"It looks like we're back to an ugly old planet," says David Gray. Nearly a year ago, the University of Western Ontario astronomer had issued a serious challenge to the existence of the first planet to be found near another sunlike star. But in tomorrow's issue of Nature, Gray and another group of researchers led by Artie Hatzes of the University of Texas, Austin, say they have been unable to reproduce his earlier results: What looked like a planet-killer may have been just a chance alignment of noisy data points.
The disputed planet was announced more than 2 years ago by Didier Queloz, now at the Jet Propulsion Laboratory in Pasadena, California, and Michel Mayor of the Geneva Observatory. They had monitored hundreds of dark absorption spikes carved into the spectrum of the star 51 Pegasi by elements in the star's atmosphere. The observed frequencies shifted up and down by small amounts over a 4.23-day period. Mayor and Queloz inferred that a roughly Jupiter-size planet was whipping around 51 Peg in an orbit much closer than Mercury's around the sun, making the star wobble and shifting the spike frequencies by the Doppler or train-whistle effect.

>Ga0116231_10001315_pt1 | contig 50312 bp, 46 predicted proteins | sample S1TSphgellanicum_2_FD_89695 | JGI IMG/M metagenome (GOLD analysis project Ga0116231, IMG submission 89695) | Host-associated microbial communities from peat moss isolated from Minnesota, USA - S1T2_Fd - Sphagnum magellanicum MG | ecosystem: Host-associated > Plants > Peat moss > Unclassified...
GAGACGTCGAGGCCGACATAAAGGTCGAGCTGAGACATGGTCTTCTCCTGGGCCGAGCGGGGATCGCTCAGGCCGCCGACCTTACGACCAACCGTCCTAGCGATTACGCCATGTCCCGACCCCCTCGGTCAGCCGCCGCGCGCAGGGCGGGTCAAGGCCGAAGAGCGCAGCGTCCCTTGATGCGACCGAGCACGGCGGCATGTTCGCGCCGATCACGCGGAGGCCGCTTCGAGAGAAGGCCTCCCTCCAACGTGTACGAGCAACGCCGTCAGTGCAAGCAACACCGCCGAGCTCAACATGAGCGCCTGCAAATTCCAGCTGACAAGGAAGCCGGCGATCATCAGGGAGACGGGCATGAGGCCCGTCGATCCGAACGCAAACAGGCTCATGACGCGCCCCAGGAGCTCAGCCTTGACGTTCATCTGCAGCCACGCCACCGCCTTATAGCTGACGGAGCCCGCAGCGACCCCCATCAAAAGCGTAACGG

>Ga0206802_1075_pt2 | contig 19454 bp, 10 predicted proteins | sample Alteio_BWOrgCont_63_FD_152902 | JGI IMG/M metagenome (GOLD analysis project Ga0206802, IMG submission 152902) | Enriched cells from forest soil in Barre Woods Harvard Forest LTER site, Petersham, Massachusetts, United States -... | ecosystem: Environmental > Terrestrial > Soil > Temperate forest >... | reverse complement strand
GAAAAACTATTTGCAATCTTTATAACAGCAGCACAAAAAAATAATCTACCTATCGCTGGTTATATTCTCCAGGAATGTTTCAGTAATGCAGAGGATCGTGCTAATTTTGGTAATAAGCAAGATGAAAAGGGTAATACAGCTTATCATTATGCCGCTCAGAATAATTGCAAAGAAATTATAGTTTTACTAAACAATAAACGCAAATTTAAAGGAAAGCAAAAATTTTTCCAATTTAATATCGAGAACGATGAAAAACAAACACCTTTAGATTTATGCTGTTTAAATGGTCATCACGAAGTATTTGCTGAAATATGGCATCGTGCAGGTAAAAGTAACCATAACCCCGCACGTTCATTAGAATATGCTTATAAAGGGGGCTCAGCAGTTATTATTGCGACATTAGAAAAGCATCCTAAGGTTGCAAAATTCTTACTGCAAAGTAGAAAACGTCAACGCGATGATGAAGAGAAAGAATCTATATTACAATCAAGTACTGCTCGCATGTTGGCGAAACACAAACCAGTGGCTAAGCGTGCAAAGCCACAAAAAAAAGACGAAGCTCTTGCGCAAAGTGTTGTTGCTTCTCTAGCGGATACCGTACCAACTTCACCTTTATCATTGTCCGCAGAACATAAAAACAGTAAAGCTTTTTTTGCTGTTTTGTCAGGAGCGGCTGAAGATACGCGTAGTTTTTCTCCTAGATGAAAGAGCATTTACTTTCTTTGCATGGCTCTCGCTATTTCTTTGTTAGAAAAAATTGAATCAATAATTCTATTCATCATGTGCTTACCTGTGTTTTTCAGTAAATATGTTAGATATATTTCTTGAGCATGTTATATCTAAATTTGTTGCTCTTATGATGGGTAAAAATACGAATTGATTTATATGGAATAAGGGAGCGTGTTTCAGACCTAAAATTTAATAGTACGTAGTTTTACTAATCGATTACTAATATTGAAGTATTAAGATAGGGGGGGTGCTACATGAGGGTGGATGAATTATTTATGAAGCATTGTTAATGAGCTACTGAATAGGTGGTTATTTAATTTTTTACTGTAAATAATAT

When Gray monitored a single absorption spike, however, he found that its troughlike shape changed over a 4.23-day period. A simple Doppler shift couldn't cause the distortion, but Gray believed that both the shape changes and the frequency shifts could be due to a slow sloshing of the star's surface gases. But Hatzes and co-workers have now made about 120 measurements of several absorption lines at more than twice Gray's spectral resolution and seen no changes in the line shapes. Neither did Gray when he made further observations, and at least two other groups have similar results they have not yet published.
The dispute has thrown light on the underside of the high-stakes field of planet searches. Astronomers had grumbled privately about the harsh tenor of attacks on Gray's work that appeared on the Web. Gray responded in kind on his own Web site, calling some objections "arguments of ignorance." Tempers have cooled since then, but Hatzes says: "I didn't like to see that. It should have been a more civilized debate."